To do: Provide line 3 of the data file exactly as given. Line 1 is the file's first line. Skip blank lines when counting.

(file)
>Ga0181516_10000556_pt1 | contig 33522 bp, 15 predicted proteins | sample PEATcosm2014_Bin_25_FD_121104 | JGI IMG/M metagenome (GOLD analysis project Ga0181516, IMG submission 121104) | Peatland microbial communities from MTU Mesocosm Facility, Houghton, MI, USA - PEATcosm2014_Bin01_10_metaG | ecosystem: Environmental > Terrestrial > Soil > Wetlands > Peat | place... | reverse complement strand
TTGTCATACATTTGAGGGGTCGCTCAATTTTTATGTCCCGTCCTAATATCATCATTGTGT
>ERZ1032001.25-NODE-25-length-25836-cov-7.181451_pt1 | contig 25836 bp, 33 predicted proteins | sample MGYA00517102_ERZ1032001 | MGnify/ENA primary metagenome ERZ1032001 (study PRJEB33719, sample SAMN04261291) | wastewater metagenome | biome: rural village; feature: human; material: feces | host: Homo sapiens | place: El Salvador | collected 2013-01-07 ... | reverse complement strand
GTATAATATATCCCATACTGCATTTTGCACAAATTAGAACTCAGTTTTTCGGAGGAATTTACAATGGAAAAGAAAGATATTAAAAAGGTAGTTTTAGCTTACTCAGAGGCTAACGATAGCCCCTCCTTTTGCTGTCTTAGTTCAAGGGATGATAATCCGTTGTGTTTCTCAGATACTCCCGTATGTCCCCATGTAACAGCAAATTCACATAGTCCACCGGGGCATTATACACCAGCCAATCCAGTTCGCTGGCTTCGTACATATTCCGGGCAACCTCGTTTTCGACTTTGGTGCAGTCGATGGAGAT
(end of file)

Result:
>ERZ1032001.25-NODE-25-length-25836-cov-7.181451_pt1 | contig 25836 bp, 33 predicted proteins | sample MGYA00517102_ERZ1032001 | MGnify/ENA primary metagenome ERZ1032001 (study PRJEB33719, sample SAMN04261291) | wastewater metagenome | biome: rural village; feature: human; material: feces | host: Homo sapiens | place: El Salvador | collected 2013-01-07 ... | reverse complement strand